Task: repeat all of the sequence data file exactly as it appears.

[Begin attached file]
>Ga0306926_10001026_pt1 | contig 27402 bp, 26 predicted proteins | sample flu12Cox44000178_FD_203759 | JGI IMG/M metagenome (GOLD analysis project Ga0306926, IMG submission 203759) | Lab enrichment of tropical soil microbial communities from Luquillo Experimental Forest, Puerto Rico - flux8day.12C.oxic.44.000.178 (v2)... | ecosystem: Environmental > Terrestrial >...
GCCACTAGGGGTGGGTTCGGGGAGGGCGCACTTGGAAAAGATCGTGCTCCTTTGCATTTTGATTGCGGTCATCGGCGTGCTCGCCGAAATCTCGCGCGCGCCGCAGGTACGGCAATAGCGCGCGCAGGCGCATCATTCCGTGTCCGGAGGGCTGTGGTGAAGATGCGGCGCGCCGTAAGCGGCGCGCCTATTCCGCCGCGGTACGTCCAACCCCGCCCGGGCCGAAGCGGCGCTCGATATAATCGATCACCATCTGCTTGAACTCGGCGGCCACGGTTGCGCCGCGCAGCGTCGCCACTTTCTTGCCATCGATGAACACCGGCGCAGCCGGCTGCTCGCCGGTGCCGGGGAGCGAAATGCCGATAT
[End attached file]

>Ga0306926_10001026_pt1 | contig 27402 bp, 26 predicted proteins | sample flu12Cox44000178_FD_203759 | JGI IMG/M metagenome (GOLD analysis project Ga0306926, IMG submission 203759) | Lab enrichment of tropical soil microbial communities from Luquillo Experimental Forest, Puerto Rico - flux8day.12C.oxic.44.000.178 (v2)... | ecosystem: Environmental > Terrestrial >...
GCCACTAGGGGTGGGTTCGGGGAGGGCGCACTTGGAAAAGATCGTGCTCCTTTGCATTTTGATTGCGGTCATCGGCGTGCTCGCCGAAATCTCGCGCGCGCCGCAGGTACGGCAATAGCGCGCGCAGGCGCATCATTCCGTGTCCGGAGGGCTGTGGTGAAGATGCGGCGCGCCGTAAGCGGCGCGCCTATTCCGCCGCGGTACGTCCAACCCCGCCCGGGCCGAAGCGGCGCTCGATATAATCGATCACCATCTGCTTGAACTCGGCGGCCACGGTTGCGCCGCGCAGCGTCGCCACTTTCTTGCCATCGATGAACACCGGCGCAGCCGGCTGCTCGCCGGTGCCGGGGAGCGAAATGCCGATAT